Some of the potential complications that may arise would be deflation, capsular contracture, bottoming out (or other type of displacement concerns), or just size change.   In other words, if you are happy with the size/shape/positioning of your breast implants and are having no problems, you do not need to do anything.  Best wishes.

OK to leave alone

Saline implants will alert you if they rupture.
You will deflate.
If they are fine, leave them alone and enjoy.

Lifespan Of Implants

All implants are man made and have a maximum lifespan of 10-15
years, so they need to be replaced during your lifetime. Regular follow up appointments are suggested with your surgeon at least once a year.

#plasticsurgery#drrodrohrich#breastaugmentation

Rod J. Rohrich, MD
Dallas Plastic Surgeon
4.9 out of 5 stars 51 reviews

Breast Implants after 10 years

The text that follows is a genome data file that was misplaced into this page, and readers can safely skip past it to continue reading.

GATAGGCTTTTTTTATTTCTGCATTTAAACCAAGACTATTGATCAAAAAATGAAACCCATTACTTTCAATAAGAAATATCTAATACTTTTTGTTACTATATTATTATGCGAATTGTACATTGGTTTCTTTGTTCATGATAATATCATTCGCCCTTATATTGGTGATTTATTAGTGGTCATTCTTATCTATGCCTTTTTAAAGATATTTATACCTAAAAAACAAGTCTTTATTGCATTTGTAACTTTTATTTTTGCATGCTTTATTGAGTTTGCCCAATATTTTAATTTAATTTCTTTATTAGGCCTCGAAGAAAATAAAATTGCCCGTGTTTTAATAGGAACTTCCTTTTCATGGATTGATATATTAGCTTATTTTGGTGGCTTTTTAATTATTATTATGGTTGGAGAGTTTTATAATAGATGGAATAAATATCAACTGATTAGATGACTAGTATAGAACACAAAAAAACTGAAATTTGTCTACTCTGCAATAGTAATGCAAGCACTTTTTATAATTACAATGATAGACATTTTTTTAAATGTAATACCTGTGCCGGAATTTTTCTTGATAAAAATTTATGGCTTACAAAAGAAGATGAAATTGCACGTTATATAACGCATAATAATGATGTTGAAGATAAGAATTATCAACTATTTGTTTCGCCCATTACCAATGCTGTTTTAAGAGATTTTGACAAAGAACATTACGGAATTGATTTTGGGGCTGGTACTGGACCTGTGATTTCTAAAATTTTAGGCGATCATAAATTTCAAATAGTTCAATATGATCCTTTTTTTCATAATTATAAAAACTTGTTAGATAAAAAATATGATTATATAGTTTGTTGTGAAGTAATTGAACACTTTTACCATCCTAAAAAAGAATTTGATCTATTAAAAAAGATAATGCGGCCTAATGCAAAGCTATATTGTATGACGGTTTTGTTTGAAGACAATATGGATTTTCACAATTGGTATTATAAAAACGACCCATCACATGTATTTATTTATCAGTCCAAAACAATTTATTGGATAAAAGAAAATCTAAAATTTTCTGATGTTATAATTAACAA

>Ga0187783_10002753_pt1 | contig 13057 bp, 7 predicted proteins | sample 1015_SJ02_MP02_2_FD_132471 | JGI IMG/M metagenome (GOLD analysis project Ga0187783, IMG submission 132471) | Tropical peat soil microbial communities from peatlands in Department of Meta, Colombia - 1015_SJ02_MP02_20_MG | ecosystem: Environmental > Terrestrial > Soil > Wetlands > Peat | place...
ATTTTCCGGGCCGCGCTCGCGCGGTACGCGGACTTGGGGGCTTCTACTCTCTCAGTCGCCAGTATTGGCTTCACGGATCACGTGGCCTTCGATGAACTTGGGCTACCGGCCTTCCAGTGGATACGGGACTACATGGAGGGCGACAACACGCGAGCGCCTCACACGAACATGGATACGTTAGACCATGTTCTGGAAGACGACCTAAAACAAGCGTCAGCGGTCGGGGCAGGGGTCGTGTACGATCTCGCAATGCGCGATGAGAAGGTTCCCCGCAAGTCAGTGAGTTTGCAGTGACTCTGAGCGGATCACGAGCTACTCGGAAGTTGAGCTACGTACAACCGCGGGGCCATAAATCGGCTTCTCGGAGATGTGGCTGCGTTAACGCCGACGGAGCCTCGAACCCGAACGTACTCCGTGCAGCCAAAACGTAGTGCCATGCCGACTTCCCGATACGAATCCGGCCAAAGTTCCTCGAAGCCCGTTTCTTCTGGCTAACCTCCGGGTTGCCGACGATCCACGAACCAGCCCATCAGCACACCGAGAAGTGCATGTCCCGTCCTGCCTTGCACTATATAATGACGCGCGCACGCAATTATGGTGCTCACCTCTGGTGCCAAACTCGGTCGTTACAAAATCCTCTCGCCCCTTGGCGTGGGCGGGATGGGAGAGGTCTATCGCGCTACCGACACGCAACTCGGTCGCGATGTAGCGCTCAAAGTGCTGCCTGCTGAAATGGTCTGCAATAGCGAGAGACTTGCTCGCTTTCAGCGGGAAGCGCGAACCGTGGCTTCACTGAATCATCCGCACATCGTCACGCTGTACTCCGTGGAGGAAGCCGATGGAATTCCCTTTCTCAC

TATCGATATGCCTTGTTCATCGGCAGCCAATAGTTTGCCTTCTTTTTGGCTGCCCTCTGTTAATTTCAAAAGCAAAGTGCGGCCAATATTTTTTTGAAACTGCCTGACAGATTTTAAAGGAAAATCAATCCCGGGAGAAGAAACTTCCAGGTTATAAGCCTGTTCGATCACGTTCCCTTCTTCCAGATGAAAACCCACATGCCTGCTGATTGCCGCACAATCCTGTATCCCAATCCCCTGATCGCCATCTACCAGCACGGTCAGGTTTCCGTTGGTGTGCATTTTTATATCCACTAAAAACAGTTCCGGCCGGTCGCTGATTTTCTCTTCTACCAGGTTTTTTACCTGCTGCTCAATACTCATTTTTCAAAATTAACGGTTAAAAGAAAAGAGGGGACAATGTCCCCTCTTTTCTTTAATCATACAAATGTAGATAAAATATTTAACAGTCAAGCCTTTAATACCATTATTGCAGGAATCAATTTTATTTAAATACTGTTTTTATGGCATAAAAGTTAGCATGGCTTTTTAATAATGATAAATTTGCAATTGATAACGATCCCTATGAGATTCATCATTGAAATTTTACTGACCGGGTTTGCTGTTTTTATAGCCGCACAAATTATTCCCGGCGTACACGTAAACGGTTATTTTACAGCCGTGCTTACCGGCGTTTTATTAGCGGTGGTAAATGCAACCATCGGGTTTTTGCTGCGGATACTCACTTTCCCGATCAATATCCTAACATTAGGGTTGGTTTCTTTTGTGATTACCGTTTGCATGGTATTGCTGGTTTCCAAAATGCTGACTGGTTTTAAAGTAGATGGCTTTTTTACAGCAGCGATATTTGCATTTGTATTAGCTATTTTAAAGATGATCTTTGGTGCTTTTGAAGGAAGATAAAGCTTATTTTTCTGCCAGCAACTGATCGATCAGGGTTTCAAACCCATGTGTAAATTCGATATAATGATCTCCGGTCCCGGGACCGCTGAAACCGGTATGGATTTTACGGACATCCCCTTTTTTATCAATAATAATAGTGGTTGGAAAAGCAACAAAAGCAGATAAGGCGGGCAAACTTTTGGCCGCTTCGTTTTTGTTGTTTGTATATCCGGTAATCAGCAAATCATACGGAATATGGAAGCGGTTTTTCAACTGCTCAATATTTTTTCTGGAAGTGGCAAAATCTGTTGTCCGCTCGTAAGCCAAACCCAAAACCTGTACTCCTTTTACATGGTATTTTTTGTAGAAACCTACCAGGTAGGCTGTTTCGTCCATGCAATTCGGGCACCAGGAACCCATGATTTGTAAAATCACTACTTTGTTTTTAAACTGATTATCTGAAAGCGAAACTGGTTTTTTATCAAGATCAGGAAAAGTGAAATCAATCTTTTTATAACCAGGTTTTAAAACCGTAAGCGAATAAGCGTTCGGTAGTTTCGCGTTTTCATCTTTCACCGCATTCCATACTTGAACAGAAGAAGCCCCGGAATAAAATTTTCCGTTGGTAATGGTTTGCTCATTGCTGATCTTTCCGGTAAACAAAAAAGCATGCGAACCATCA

Thank you for a great question.

There is no need to replace breast implants just because of their age.  
Yes; studies have shown 1% per year increase rupture rate; so at 10 years your rupture rate is higher (about 10%) but that does not mean you necessarily need to change the implants.
 
You may consider remove and replacement of the implants if you have capsular contracture (the capsule around the implant becomes palpable, then visible, then eventually painful), or you are unhappy with the size, shape, or feel of the implants.

If saline implants rupture (or leak), you will notice this yourself (meaning you most likely will not additional studies).  There will not be any emergencies or medical issues.